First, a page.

PLANS to overhaul a derelict garden centre have been met with anger from residents who say that the proposed supermarket would ‘spoil’ the area.

Discount supermarket giants Lidl put forward plans to create a multi-million pound complex on the former Holland’s Garden Centre site in Bromley Cross.

The plans come complete with a 123-space 'commuter' car park, four football pitches intended for the use of Bromley Cross Football Club and retirement homes.

The public were invited to share their thoughts on the plans for the first time on Tuesday evening and reviews were mixed.

Sceptical residents quizzed the Lidl representatives, saying that traffic in the area is already ‘choking’ Bromley Cross throughout the day and will only worsen with the development.

Susan May said: “It will spoil the area and slap a Lidl in the middle of a beautiful green space. Why do we need another supermarket? It’ll stand out like a sore thumb.”

Some residents expressed concerns that the area already has a popular Lidl in Crompton Road, just over two miles away from the proposed site, while others questioned the future of the plan altogether.

Angela Lomax added: “I agree something has to be done with the land but what is going to happen to the football pitches? The club might not have the money to maintain them and they could go to ruin.”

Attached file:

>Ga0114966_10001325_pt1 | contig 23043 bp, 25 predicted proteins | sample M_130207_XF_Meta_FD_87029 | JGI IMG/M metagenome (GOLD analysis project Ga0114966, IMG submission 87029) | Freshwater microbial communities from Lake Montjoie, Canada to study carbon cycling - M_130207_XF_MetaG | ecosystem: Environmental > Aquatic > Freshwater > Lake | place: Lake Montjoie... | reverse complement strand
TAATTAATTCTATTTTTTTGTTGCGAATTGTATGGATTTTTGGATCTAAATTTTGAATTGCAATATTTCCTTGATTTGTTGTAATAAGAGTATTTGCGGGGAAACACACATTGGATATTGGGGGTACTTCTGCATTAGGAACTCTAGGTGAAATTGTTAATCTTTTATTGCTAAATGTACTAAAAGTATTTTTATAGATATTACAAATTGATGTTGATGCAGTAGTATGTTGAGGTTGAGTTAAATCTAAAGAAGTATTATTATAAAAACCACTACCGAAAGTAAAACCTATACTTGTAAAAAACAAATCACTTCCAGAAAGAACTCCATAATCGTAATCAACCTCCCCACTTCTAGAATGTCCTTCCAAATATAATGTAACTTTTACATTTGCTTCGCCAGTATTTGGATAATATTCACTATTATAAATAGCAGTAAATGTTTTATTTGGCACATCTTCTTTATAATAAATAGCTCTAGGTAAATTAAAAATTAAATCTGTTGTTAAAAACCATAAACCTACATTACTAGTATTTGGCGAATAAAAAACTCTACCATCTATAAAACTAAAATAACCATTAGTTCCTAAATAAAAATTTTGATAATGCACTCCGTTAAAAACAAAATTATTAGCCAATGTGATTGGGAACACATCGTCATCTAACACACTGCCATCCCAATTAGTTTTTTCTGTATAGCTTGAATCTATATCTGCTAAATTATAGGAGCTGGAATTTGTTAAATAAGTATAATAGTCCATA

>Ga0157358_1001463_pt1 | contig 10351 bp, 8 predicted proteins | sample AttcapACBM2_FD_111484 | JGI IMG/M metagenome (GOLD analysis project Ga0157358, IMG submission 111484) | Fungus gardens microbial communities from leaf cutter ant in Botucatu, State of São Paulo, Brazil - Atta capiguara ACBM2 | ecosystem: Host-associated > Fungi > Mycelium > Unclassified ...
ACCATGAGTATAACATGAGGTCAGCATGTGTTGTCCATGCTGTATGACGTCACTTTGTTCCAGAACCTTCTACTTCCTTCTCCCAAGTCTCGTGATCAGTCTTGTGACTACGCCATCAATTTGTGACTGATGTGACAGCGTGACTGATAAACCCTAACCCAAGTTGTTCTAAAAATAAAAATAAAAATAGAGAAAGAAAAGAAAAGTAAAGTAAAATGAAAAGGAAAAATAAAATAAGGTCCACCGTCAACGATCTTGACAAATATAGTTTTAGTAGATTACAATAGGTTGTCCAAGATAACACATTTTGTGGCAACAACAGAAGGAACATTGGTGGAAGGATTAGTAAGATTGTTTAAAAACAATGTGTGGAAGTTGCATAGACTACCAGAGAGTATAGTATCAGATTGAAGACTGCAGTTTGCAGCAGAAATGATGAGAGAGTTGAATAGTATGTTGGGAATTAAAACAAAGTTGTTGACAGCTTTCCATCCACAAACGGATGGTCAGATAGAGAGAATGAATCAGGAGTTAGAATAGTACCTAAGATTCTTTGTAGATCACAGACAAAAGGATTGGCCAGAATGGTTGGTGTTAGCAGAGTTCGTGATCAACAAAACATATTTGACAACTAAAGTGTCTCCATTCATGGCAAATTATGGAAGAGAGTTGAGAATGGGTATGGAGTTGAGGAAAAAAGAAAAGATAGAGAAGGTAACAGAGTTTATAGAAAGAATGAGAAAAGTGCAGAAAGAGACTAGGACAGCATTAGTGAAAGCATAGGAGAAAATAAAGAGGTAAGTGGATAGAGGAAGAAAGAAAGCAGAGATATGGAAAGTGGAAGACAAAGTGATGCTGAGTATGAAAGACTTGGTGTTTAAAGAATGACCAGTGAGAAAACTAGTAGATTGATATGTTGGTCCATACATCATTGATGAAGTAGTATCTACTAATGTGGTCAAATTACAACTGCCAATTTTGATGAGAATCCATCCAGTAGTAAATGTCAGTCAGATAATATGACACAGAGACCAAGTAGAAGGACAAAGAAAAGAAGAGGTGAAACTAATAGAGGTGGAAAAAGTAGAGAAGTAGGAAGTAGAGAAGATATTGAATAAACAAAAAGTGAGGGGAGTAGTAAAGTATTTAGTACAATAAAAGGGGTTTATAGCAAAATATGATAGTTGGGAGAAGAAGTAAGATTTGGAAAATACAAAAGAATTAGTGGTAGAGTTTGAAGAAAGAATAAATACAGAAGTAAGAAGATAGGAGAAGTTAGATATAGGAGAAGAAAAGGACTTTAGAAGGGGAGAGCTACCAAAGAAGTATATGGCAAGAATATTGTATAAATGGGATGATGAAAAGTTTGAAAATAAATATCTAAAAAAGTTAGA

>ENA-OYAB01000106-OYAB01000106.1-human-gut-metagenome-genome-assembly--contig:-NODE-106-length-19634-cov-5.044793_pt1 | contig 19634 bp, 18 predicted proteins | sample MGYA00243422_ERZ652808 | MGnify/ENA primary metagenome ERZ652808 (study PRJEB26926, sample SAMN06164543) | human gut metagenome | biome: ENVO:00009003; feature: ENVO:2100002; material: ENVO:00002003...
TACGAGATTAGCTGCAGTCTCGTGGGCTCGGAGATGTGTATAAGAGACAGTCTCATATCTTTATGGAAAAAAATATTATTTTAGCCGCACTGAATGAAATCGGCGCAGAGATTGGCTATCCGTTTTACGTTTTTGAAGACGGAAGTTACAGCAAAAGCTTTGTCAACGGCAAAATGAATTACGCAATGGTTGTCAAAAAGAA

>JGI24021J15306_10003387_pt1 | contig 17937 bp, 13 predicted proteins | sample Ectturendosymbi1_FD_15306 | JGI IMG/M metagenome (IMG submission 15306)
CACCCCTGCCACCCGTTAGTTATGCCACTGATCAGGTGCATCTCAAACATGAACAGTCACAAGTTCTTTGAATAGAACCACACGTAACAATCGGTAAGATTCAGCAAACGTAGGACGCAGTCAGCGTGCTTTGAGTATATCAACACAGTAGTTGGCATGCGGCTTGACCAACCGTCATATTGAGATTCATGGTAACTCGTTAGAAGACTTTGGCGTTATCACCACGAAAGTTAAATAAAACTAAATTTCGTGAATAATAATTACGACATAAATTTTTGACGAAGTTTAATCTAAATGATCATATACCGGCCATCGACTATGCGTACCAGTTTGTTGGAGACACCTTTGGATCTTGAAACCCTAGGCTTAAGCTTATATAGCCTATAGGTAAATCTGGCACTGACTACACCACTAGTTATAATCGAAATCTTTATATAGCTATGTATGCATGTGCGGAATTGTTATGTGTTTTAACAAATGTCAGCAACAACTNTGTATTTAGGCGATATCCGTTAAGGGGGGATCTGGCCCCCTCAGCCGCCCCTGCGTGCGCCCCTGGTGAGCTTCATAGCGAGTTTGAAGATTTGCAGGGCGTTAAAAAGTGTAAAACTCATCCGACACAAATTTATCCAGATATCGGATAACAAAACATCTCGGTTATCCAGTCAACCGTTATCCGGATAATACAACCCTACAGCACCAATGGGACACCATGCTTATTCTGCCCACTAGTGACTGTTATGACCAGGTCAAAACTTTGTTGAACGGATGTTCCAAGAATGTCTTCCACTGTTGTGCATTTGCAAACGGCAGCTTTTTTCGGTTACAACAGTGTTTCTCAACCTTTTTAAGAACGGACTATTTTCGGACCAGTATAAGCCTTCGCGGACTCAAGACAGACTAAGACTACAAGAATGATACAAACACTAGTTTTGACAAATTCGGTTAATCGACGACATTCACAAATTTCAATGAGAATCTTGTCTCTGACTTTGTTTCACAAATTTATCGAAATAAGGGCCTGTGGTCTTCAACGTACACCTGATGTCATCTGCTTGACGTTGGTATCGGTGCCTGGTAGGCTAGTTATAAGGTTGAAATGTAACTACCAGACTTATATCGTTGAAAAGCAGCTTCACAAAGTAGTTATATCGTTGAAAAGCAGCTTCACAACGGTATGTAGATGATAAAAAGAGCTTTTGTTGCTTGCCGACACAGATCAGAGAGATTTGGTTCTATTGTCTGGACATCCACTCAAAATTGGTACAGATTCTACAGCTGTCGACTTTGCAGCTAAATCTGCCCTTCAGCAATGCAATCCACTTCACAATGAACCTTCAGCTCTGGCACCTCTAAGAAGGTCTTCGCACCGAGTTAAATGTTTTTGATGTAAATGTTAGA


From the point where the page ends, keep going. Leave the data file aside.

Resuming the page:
Lidl GB’s regional head of property, Nick Harvey admitted that the future of the football pitches is currently undecided, saying that Lidl will be building the pitches and maintaining them for a year before hopefully handing control to the football club.

But so far, Bromley Cross FC has come out in favour of the plans. When he heard about the proposal, vice-chairman of Bromley Cross Football Club David Norris said: “We have a number of teams playing on sub-standard, poorly drained pitches, laden with dog muck, debris, and glass dotted around the borough and finally after years of trying, this would be a fantastic facility to allow the kids of this community to play on and develop their ability to full potential.

Along with the football pitches, the Lidl leader revealed that details surrounding the car park are still unclear. The car park was hoped to be free and for the use of rail commuters, but Mr Harvey said that may not end up being the case as plans are fully developed and confirmed.

Other residents welcomed the ideas, saying the retirement homes could be an important housing addition. Resident Suzanne Morris said: “It’s fantastic, for me it’s in walking distance. I’m interested in the retirement homes, I’m open to downsizing at the moment. The football pitches will be good for the community.

"The traffic is a concern but it’s a concern everywhere you go.”

Mr Harvey, responded to the complaints that the location will attract vandalism, saying that the garden centre is already ‘derelict and vandalised’: “The good thing about regeneration of an area suffering vandalism is that it introduces some investment.”

The public consultation continue and residents being encouraged to send thoughts to town planners Rapleys LLP with the reference Lidl Bromley Cross.